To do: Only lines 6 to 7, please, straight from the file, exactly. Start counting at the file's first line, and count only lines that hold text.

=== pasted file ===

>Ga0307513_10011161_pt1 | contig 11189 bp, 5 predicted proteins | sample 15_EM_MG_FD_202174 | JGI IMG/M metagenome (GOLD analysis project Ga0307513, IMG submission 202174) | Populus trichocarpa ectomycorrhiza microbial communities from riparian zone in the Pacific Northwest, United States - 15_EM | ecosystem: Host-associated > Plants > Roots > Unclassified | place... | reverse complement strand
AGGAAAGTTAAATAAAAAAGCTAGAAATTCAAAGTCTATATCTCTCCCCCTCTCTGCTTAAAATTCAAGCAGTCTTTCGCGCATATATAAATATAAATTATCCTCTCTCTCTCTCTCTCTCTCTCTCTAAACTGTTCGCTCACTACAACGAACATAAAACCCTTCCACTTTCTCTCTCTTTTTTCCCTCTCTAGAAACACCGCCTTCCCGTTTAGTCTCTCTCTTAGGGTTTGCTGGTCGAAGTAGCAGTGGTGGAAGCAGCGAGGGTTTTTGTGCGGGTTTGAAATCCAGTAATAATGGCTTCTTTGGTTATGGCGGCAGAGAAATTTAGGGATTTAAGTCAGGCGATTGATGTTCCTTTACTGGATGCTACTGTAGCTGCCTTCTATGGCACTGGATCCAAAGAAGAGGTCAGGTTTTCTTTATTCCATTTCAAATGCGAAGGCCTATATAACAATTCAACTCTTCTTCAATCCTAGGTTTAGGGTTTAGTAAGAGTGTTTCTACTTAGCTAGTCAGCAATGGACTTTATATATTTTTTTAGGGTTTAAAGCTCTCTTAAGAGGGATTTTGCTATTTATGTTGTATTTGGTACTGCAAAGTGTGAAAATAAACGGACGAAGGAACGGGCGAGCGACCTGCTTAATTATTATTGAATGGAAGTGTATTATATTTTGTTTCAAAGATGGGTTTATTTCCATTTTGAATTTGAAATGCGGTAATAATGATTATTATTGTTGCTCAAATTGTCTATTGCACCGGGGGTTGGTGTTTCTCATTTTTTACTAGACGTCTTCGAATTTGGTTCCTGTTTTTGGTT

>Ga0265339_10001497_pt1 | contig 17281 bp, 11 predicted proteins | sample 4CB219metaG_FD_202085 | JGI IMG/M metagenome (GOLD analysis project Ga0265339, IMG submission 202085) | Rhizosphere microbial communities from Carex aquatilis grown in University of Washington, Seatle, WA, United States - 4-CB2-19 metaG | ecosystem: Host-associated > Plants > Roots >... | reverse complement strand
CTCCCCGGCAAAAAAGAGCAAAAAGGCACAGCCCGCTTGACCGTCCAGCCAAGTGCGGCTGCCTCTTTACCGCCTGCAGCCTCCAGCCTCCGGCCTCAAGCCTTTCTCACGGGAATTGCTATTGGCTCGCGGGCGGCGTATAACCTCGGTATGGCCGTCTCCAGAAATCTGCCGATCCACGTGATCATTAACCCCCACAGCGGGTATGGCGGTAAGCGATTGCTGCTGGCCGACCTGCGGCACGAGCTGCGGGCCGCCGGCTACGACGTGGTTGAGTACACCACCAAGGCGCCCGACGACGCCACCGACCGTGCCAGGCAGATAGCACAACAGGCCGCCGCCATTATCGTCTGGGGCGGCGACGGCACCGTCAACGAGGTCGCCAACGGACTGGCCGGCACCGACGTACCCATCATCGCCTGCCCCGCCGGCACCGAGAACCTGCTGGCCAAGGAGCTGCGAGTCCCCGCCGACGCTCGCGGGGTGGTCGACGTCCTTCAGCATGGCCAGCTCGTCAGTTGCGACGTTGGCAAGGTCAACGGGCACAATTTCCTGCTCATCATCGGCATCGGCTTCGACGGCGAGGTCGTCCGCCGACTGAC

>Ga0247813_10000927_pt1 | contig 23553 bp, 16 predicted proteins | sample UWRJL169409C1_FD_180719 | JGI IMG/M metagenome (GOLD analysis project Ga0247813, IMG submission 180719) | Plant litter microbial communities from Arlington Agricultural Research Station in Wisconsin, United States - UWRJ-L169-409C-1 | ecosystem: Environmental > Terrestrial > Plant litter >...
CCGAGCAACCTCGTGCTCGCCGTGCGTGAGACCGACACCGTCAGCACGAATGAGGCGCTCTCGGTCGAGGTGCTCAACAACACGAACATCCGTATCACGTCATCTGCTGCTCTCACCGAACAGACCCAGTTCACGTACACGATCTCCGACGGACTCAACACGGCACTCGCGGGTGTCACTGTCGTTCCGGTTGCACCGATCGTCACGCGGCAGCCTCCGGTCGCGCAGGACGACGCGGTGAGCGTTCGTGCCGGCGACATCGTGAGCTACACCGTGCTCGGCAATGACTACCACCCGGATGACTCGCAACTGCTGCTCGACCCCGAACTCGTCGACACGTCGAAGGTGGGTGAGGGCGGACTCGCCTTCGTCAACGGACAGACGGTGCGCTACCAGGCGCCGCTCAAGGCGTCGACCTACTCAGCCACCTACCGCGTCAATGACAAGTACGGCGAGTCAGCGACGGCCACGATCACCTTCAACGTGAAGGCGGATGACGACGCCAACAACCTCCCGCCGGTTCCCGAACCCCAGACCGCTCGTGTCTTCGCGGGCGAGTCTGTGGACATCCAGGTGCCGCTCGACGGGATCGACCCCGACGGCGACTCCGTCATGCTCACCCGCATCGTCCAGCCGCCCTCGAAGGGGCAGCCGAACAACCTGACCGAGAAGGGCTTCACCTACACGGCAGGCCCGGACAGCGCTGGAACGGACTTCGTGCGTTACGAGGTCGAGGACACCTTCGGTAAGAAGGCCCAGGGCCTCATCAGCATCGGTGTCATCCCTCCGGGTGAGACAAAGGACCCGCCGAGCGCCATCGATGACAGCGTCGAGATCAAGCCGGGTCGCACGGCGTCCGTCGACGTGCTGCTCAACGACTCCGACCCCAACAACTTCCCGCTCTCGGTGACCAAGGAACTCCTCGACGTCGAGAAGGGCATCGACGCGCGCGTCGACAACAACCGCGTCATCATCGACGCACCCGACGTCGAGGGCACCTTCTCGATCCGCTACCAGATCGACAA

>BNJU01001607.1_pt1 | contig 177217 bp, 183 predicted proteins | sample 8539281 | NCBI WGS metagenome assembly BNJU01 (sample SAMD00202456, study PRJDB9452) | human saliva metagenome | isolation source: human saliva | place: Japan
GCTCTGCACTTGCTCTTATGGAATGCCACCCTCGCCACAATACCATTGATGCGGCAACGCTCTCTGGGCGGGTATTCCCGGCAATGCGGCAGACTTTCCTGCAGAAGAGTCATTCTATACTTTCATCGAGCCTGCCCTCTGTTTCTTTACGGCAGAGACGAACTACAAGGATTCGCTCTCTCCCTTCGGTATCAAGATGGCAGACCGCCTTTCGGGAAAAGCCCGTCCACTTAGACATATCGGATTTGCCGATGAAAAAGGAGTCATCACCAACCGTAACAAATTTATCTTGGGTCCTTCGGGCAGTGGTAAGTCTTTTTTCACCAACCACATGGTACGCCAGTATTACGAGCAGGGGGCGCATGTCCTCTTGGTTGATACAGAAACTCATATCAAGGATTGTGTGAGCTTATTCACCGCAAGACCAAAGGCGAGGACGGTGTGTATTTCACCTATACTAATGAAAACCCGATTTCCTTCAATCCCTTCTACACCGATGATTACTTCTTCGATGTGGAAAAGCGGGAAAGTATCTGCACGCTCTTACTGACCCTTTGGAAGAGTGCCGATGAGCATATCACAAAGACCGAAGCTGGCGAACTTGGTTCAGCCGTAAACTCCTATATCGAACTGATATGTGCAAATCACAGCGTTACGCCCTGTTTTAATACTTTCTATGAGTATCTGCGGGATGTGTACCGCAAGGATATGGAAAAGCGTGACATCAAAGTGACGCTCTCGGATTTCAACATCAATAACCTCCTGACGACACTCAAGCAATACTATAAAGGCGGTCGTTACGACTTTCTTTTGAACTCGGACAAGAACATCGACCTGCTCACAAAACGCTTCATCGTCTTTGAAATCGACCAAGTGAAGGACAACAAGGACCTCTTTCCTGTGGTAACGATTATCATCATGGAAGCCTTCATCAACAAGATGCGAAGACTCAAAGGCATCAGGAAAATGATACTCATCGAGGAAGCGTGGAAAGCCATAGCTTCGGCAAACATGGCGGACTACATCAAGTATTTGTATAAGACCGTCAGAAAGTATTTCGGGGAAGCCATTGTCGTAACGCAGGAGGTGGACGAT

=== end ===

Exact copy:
CCGAGCAACCTCGTGCTCGCCGTGCGTGAGACCGACACCGTCAGCACGAATGAGGCGCTCTCGGTCGAGGTGCTCAACAACACGAACATCCGTATCACGTCATCTGCTGCTCTCACCGAACAGACCCAGTTCACGTACACGATCTCCGACGGACTCAACACGGCACTCGCGGGTGTCACTGTCGTTCCGGTTGCACCGATCGTCACGCGGCAGCCTCCGGTCGCGCAGGACGACGCGGTGAGCGTTCGTGCCGGCGACATCGTGAGCTACACCGTGCTCGGCAATGACTACCACCCGGATGACTCGCAACTGCTGCTCGACCCCGAACTCGTCGACACGTCGAAGGTGGGTGAGGGCGGACTCGCCTTCGTCAACGGACAGACGGTGCGCTACCAGGCGCCGCTCAAGGCGTCGACCTACTCAGCCACCTACCGCGTCAATGACAAGTACGGCGAGTCAGCGACGGCCACGATCACCTTCAACGTGAAGGCGGATGACGACGCCAACAACCTCCCGCCGGTTCCCGAACCCCAGACCGCTCGTGTCTTCGCGGGCGAGTCTGTGGACATCCAGGTGCCGCTCGACGGGATCGACCCCGACGGCGACTCCGTCATGCTCACCCGCATCGTCCAGCCGCCCTCGAAGGGGCAGCCGAACAACCTGACCGAGAAGGGCTTCACCTACACGGCAGGCCCGGACAGCGCTGGAACGGACTTCGTGCGTTACGAGGTCGAGGACACCTTCGGTAAGAAGGCCCAGGGCCTCATCAGCATCGGTGTCATCCCTCCGGGTGAGACAAAGGACCCGCCGAGCGCCATCGATGACAGCGTCGAGATCAAGCCGGGTCGCACGGCGTCCGTCGACGTGCTGCTCAACGACTCCGACCCCAACAACTTCCCGCTCTCGGTGACCAAGGAACTCCTCGACGTCGAGAAGGGCATCGACGCGCGCGTCGACAACAACCGCGTCATCATCGACGCACCCGACGTCGAGGGCACCTTCTCGATCCGCTACCAGATCGACAA

>BNJU01001607.1_pt1 | contig 177217 bp, 183 predicted proteins | sample 8539281 | NCBI WGS metagenome assembly BNJU01 (sample SAMD00202456, study PRJDB9452) | human saliva metagenome | isolation source: human saliva | place: Japan